5. 5. This piece, originally from the ancestral estate of the Earls of Pembroke,<ref>{{cite book| last=O'Farrell|first= Brian|title=Shakespeare's Patron: William Herbert, Third Earl of Pembroke, 1580 - 1630: Politics, Patronage and Power|year=2011|publisher=Continuum| isbn=1441106111|pages=2}}</ref> was kept in the Armoury of [[Wilton House]] near Sailsbury in Wiltshire, England. After the First World War, as with many large country houses, the contents of Wilton House were sold. The selling of estates and their contents have an interesting history of their own tied in with the social and financial changes brought on by the war. [[Charles Trick Currelly|Charles Currelly]] acquired this piece for the Royal Ontario Museum in 1930.<ref name=Armour>{{cite web|last=Keeble|first=Cory| title=Iconic: Earl of Pembroke's Armour|url= research/rom-channel/iconic-earl-pembrokes-armour|publisher=Royal Ontario Museum| accessdate=3 June 2013}}</ref> It is on display in the Weston Family Gallery of the Samuel European Galleries. ==Armour Description== The armour is composed of overlapping horizontal lames of steel that are held together by internal leather straps and sliding rivets. This Italian influenced design of armour found on the breastplate and backplate is known as ''anime.'' Kirkener designed ''animes'' between 1550 and 1560. The ROM's ''anime'' is one of only three surviving ''animes'' made at Greenwich in public collections. ''Animes'' formed the core parts of armour garnitures.<ref name="Iconic"/> [[File:Earlofpembrokeright.JPG|thumbnail|left|side view of armour on display]] Garniture armour is a collection of interchangeable pieces which could be rearranged for various combat situations. Most suits of garniture armour would include a full plate harness, a helmet with removable visor, a grandguard (neck support), a passguard (extra arm support), a manifer (hand guard), and a set of saddle steels. Sometimes a shaffron (to protect the head of the horse) was created as part of the set. Pembroke's armour forms what is known as a ''small garniture'' that would be used for infantry and light or heavy cavalry use.<ref name="Iconic"/> In addition to serving as protection for the wearer, armour is reflective fashion styles during the 1550s. The shape of the shoulders and sides of this piece reflect the cut of the [[Doublet (clothing)|doublet]] worn by civilians during the reign of Mary I. The custom made piece also reflects the physical dimensions of the Earl of Pembroke.<ref name="Iconic"/> ==See also== [[Royal Ontario Museum Iconic Objects]] [[Royal Ontario Museum]] ==Coordinates== {{coord|43.6679298|-79.3944128}} ==References== {{Reflist|1}} {{Reflist|2}} {{Reflist|3}} [[Category:Royal Ontario Museum]] 5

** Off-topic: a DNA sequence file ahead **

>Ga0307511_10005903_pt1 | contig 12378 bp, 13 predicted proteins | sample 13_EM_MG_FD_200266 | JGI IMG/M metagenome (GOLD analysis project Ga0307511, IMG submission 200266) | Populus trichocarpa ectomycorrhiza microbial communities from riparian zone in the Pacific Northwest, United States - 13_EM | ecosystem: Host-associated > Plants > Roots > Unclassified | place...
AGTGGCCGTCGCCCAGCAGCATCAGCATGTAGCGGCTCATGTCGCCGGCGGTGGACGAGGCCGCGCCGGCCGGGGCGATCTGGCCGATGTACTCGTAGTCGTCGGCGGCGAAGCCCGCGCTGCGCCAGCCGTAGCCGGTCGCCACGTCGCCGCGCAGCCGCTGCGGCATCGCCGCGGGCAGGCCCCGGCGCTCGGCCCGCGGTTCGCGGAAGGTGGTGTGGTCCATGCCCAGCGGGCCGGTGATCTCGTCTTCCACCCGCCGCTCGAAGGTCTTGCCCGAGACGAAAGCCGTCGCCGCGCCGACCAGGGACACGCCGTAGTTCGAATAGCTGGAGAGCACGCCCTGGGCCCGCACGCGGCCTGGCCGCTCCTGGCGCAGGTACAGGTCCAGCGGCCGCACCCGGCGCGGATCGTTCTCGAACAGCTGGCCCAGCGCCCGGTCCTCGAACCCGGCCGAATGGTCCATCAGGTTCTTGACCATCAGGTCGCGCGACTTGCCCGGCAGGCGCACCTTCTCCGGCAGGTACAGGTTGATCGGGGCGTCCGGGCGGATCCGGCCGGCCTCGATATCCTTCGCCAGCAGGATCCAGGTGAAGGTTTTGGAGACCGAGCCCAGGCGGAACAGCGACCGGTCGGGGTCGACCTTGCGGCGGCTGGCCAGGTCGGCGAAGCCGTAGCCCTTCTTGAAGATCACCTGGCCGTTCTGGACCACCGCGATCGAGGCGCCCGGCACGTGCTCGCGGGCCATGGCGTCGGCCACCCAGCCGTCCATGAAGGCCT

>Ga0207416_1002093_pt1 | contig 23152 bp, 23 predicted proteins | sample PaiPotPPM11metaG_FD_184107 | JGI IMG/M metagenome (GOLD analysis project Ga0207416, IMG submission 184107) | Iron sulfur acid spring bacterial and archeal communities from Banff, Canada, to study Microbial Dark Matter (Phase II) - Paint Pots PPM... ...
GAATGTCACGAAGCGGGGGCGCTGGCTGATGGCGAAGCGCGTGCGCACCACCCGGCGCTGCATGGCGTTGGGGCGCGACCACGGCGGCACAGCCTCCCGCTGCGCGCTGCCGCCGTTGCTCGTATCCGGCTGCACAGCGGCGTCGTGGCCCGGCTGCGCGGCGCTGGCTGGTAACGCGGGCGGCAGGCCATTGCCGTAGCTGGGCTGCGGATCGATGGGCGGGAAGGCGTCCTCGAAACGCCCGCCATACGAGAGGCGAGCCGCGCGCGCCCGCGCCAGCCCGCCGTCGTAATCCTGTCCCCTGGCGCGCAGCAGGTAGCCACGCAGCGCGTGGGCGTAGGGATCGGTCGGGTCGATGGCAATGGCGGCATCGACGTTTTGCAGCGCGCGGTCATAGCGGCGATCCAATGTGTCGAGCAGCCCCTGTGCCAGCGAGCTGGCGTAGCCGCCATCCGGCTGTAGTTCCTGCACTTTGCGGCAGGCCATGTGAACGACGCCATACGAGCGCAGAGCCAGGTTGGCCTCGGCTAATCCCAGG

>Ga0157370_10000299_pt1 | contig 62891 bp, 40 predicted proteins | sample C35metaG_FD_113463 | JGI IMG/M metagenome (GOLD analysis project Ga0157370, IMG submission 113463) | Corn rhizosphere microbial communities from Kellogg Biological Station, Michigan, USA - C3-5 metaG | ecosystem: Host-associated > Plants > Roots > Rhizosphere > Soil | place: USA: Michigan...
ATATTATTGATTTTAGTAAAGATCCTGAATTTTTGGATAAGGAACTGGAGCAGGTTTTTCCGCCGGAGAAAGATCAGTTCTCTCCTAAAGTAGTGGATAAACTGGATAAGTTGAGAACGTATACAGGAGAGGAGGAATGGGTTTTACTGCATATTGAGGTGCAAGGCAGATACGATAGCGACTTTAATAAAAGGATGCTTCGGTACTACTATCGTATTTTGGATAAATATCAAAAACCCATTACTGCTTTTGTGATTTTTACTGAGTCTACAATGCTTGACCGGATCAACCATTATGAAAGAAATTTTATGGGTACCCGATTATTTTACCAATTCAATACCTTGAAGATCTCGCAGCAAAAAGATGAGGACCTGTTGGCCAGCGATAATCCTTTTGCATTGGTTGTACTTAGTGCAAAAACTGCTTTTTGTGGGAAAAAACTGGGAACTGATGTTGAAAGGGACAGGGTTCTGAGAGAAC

6. 6. [[Category:Western plate armour]] Source Code: Charles Trick Currelly Article link: {{Infobox person |name = Charles Trick Currelly |image = Charles T. Currelly.jpg |caption = |birth_date = {{Birth date|1876|01|11}} |birth_place = [[Exeter, Ontario]] {{CAN}} |death_date = {{Death date and age|1957|04|10|1876|01|11}} |death_place = [[Baltimore, Maryland]], {{USA}} |other_names = |known_for = founding director of the [[Royal Ontario Museum]] |occupation = [[Archaeology|archeologist]] and museum director |nationality = [[Canadian]] }} '''Charles Trick Currelly''' (January 11, 1876 &ndash; April 10, 1957) was a [[Canada| Canadian]] [[clergy]]man and [[Archaeology|archeologist]], and the first director of the [[Royal Ontario Museum]] from 1914 to 1946. ==Early life== Charles Currelly was born on January 11, 1876 in Exeter, Ontario, the son of John Currelly and Mary Treble. An only child, he attended the local school in Exeter and was known to visit the shops of the blacksmith, tanner, and wheelwright in order to study how different materials were used.<ref name=Matthews>{{cite journal|last=Matthews|first=Julia| title=The Right Man in the Right Place at the Right Time: A Look at the Visonary who was Instrumental in Founding the ROM|journal=Rotunda|year=2006|month=Spring| volume=38|issue=3|accessdate=7 June 2013}}</ref> He was tutored by Reverend Jasper Wilson in Latin, who also taught him how to shoot.<ref name="Matthews" /> Currelly's high school years at the [[Harbord Collegiate Institute]] brought his family to Toronto. During this time, Currelly participated in art lessons and nature studies. After graduating in 1894, he attended the University of Toronto's [[Victoria University, Toronto|Victoria College]] like his father and grandfather. At Victoria College, he took biology and earth science courses in addition to asian history and the Romance Languages. He received his B.A. in 1898.<ref name="Matthews" /> After leaving university, Currelly spent the next two years serving as a lay missionary for the [[Methodist Church]] at the [[Umatilla Indian Reservation]] in Northern [[Manitoba]].<ref name="torontostar" /> During this time, he collected information on First Nations life in early Canada that was exhibited upon his return to Victoria College for postgraduate studies.<ref name="Matthews" /> Currelly was awarded his Master's degree from Victoria College in 1902.<ref name="torontostar" /> == Archeology== After completing his Master's degree, Currelly and his friend Ned Burwash, the son of [[Nathaniel Burwash]], Chancellor of Victoria University went to England planning to study how social gospel had filtered down to the working classes. However, this plan was disrupted when Currelly stopped at the [[British Museum]] to have some coins identified.<ref name="Matthews" /> After a little [[shawabti]] figure fell out of his pocket, 6